Our second blog on job-protected leave addresses your rights to take leave from work based on the Family and Medical Leave Act, also known as the FMLA, for medical-related reasons for you or your family.
- To care for your own serious health condition (see below);
- For the birth, adoption or placement of a child, for both men and women; or
- To care for your spouse, parent or child who has a serious health condition.
A “serious health condition” is:
- An illness, injury, impairment, or physical or mental condition that involves continuing treatment by a health care provider;
- Chronic condition care;
- Surgical procedures; and
- Other similar types of health conditions.
In order to qualify for FMLA leave, your employer has to have at least 50 employees within a 75 mile radius. If your employer meets that criteria, you will need to have worked for that employer for at least 12 non-consecutive months and 1,250 hours in a year. Both private companies and public agencies are considered “employers” under the FMLA, including federal, state and local government agencies, their political subdivisions and educational agencies.
Once you determine if you and your employer are covered by the FMLA, you have several things to do and decisions to make:
- Research your employer’s FMLA policy and requirements because you may be required to use all your vacation and sick leave AT THE SAME TIME as your FMLA leave.
- Give 30 days’ notice to your employer in a non-emergency situation, like if you have surgery scheduled. If you have urgent or emergency need for leave, request it as soon as possible.
- Discuss with your doctor if you need a certain number of days of leave in a row, or if your health condition will require you take “intermittent” leave, which is FMLA leave on an as-needed basis.
- Have your doctor complete a form called Certification of Health Care Provider for Serious Medical Condition (Family and Medical Leave Act) for employee or for family member, and timely submit it to your employer within 15 days of receiving it from the employer.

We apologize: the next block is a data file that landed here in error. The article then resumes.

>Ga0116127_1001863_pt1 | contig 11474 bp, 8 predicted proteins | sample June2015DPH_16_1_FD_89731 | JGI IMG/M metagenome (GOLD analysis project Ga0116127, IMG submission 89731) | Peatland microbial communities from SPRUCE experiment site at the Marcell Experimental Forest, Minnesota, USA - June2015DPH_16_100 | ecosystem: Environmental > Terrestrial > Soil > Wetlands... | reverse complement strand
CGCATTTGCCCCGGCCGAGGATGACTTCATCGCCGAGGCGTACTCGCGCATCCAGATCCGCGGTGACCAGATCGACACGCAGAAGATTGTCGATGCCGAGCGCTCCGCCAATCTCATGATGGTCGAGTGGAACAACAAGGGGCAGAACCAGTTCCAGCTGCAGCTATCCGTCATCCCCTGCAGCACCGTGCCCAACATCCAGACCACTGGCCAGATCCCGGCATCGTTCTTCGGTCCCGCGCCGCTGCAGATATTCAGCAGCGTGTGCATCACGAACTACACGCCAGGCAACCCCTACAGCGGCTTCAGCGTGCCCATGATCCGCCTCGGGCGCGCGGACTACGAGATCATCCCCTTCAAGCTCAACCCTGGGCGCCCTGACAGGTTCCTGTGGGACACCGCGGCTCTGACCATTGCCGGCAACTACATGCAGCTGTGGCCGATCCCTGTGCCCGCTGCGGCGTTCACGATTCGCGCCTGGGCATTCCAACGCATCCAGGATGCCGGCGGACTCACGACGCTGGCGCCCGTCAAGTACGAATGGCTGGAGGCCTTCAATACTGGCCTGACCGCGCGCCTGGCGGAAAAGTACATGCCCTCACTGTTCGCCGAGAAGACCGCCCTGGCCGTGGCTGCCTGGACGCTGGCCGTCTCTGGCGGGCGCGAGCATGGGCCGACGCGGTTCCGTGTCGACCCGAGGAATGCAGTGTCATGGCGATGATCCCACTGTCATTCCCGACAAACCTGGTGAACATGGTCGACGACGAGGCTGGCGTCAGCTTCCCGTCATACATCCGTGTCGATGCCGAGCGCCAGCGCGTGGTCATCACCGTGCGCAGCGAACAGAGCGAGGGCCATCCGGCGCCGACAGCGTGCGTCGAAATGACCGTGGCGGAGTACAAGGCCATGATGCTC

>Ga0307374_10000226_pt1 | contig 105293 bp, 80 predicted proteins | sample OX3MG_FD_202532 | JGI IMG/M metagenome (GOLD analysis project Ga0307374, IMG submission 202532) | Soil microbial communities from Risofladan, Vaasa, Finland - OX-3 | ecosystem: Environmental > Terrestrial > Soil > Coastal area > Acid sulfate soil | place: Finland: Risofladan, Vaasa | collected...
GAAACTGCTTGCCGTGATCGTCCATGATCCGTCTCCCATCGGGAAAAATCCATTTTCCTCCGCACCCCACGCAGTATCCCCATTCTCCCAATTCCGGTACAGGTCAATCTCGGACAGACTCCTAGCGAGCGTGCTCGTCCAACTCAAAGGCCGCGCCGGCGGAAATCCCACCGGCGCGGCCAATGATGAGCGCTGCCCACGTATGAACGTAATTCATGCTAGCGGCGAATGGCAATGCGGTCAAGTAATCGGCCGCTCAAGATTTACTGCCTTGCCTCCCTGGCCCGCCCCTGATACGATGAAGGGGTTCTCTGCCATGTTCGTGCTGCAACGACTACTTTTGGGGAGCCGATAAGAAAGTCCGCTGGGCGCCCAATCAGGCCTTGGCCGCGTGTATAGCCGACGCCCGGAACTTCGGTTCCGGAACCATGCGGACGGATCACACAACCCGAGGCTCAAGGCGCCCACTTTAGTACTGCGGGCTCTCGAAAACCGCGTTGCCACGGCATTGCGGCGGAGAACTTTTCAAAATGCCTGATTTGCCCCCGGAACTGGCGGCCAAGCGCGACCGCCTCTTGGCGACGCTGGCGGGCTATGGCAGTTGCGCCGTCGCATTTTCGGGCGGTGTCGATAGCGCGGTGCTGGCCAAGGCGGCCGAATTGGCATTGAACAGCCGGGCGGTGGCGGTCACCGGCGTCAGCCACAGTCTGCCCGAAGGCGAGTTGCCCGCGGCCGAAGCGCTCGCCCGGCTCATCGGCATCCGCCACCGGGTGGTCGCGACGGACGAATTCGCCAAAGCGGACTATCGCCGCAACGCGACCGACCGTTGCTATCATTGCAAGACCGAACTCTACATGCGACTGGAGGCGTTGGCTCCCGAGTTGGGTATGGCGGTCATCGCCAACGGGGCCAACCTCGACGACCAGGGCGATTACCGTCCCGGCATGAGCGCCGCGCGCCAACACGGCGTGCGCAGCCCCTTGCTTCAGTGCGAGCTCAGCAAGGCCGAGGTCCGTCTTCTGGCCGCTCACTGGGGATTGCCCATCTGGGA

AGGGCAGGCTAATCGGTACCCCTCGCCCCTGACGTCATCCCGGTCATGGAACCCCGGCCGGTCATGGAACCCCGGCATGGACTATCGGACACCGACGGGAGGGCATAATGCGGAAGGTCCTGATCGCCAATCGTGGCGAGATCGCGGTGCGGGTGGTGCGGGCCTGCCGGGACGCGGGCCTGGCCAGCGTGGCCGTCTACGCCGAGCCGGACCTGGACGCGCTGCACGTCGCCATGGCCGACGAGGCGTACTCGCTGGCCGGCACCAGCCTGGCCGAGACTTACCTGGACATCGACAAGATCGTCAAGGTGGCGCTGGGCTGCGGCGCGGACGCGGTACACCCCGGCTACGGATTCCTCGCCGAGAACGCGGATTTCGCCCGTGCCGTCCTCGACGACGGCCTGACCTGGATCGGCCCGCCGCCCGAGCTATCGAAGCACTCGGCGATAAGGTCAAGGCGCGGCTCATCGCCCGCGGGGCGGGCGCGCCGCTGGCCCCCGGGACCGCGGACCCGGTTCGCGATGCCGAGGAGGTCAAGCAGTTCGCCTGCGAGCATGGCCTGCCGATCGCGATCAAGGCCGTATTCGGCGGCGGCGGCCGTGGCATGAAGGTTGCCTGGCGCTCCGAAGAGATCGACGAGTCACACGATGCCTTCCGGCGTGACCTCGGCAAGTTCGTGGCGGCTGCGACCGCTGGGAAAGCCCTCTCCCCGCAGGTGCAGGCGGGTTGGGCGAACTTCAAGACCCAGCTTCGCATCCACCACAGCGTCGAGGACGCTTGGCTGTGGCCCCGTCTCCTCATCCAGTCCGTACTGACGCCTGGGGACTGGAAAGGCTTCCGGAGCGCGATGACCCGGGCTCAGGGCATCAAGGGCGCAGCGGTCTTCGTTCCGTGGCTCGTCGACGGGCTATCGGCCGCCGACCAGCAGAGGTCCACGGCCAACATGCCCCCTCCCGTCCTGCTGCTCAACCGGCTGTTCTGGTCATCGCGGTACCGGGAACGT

- Since FMLA leave is unpaid, you should also look into other benefits you may have that will provide some compensation while you are out — short-term disability, for example.
Just a reminder, your employer needs to keep the reasons for your leave confidential.
The FMLA provides protection if you need time off under the above circumstances. Under the FMLA, your employer can’t punish you for taking leave, they can’t fire you, harass you, discipline or demote you or use your request for leave against you. If you take FMLA leave, you have the right to return to your same position or a similar position when you get back at the same pay and benefits. But, if you are unable to return to work at the expiration of the 12 weeks of FMLA leave, your employer does not have to hold your job open for you. However, you may be entitled to additional leave according to the Americans with Disabilities Act.
If you requested FMLA leave and your employer denied or interfered with you taking leave, or in any way retaliated against you after you exercised your rights under the FMLA, your employer may be liable for your lost wages and benefits, liquidated damages, injunctive relief, and recovery of your attorneys’ fees. However, if you requested leave for your personal serious health condition, and you worked for the State, you cannot sue the State for violation of your rights under the FMLA.